Sunday, September 4, 2011

Lily Bay State Park

Here you'll find outdoor recreation and attractive campsites by Maine's largest lake.
Lily Bay State Park on Moosehead Lake offers waterfront camping at the gateway to Maine's North Woods a destination renowned for its outdoor recreation opportunities (from hiking and canoeing to fishing and wildlife watching). Established in 1961, Lily Bay State Park was created primarily from woodland donated to the State by Scott Paper Company. New England's largest lake, spanning 117 square miles, Moosehead has cool, clear waters and relatively undeveloped shores that make it an appealing destination for boaters, fishermen and vacationers seeking a taste of wilderness. The 925-acre park provides two distinct camping areas bordering the lake with 90 campsites, a sandy swimming beach, playground, two trailerable boat ramps, and a 2-mile, shoreline walking trail.
Points of Interest
    Mt. Kineo: This impressive landmark at the centerpiece of Moosehead Lake offers 5 miles of hiking trails and spectacular summit views. Visitors can reach Kineo via a commercial boat shuttle out of Rockwood. See the Bureau of Parks and Lands' Moosehead Shoreline Lands guide for more details. Prong Pond: An attractive 427-acre pond, ringed by small mountains, is accessible to canoers, kayakers, wildlife watchers and fishermen via a trailerable boat launch. The narrow arms of the pond have interesting bog plants such as insect-eating sundews and pitcher plants. From the Park, go right 1.6 miles, turning left onto the gravel Prong Pond Road.
    Big Moose Mountain (3,196 feet): An open summit on nearby Big Moose Mountain offers spectacular views of the entire Moosehead region. The 3.75-mile hike (allow 4 hours) ascends gradually to a fire warden's cabin and then steeply to the summit. From Greenville, take Routes 6/15 west approximately 4 miles to North Road on left. Trailhead is on right after 1.2 miles.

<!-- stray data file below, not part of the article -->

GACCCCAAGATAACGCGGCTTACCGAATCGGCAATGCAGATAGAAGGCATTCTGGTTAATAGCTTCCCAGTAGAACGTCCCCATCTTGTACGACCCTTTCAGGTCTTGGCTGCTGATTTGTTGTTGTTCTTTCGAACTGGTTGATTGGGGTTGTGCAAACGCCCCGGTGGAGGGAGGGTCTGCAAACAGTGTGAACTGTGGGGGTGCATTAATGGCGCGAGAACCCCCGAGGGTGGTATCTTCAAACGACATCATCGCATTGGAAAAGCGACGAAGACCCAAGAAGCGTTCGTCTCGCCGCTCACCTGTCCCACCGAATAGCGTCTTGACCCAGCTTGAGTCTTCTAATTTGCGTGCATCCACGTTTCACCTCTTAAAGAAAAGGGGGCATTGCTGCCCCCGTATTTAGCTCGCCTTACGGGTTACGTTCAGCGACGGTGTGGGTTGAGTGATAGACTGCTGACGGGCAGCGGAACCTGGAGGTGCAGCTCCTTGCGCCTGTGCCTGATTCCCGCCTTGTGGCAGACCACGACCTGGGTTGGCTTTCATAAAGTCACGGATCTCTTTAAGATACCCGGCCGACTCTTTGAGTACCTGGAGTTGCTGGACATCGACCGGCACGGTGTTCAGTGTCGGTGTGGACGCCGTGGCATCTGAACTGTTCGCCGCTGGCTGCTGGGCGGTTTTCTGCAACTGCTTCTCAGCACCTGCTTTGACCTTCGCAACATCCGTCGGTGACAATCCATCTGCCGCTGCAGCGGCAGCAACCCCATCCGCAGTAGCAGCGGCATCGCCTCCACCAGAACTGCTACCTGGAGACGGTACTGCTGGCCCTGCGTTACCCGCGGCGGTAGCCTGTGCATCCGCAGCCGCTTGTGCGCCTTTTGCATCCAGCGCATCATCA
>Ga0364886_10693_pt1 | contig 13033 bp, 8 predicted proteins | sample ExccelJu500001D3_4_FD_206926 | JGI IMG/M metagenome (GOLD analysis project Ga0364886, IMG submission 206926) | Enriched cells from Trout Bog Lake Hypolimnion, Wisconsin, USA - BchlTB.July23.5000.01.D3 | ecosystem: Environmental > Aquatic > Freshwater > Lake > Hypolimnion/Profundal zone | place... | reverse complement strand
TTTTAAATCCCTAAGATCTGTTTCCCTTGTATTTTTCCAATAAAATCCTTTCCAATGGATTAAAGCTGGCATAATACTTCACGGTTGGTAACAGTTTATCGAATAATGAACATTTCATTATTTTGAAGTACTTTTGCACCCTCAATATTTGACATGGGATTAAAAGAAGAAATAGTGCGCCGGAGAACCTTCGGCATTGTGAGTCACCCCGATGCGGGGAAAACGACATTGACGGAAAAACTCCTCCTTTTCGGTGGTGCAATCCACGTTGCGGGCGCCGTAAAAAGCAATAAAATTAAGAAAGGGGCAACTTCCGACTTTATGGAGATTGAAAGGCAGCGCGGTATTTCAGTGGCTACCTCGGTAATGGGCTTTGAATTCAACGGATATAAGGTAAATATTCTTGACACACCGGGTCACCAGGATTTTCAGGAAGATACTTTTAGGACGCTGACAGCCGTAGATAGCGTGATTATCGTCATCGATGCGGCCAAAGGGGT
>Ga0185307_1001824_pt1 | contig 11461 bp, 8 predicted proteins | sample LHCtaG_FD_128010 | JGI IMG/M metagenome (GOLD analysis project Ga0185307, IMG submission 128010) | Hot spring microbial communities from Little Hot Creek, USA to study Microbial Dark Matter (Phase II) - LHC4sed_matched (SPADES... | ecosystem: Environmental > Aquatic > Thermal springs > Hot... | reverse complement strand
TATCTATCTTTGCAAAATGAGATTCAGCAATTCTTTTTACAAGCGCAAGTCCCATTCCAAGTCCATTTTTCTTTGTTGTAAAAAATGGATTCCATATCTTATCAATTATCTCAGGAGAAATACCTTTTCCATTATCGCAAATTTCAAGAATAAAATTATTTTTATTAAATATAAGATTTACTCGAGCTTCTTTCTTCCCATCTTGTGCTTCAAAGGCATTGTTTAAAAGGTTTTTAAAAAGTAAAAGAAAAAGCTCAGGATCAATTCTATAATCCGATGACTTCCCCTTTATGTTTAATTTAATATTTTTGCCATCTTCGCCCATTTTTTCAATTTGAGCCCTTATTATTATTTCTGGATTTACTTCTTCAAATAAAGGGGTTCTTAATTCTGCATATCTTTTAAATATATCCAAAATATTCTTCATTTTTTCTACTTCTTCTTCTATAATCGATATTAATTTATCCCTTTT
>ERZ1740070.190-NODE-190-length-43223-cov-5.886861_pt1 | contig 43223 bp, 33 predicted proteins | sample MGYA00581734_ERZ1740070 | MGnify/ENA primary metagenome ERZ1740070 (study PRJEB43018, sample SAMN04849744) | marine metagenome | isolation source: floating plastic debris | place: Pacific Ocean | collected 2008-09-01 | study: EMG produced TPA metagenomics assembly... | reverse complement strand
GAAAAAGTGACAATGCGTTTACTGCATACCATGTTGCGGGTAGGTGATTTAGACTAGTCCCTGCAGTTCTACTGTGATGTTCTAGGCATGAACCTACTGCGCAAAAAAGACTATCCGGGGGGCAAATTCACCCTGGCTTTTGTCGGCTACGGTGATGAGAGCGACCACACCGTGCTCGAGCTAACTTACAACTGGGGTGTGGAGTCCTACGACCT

Big Spencer Mountain (3,206 feet): The State owns lands surrounding Big Spencer and maintains this area as an Ecological Reserve. A rough 2-mile trail (allow 3 hours roundtrip) leads to the summit offering impressive views of Mt. Katahdin and area lakes. The final ascent is challenging (involving numerous ladders), with a thousand-foot climb in elevation over the last 0.7 miles. From the Park, turn left and continue 8.3 miles past Kokadjo to a dirt road on left just after Bear Brook Campground. The trailhead is on the left after 6.3 miles.
    Number 4 Mountain (2,890 feet): For a challenging hiking destination, go left from the Park 8.8 miles and turn right before Kokadjo on the Frenchtown Road (gravel). Go 2.1 miles and turn right (gravel). Go 1.3 miles and turn left (gravel). Go 0.9 miles to trailhead on the left (park 0.1 miles past trailhead on right).
    Lazy Tom Bog: For moose-watching, go through Kokadjo (where road changes to dirt). Bear left where sign points to Baxter State Park. Go 1.1 miles and turn left at sign for Spencer Pond Camps. Go 0.5 miles, and stop by small bridge (parking on either side of bridge).
When to Visit
Boaters and campers enjoy the Moosehead region through warm weather months, followed by hunters in October and November and ice fishermen and snowmobilers in mid-winter. Fishing on Moosehead Lake for salmon and trout is usually best in the weeks following ice out (typically early to mid-May) or when the waters cool in September.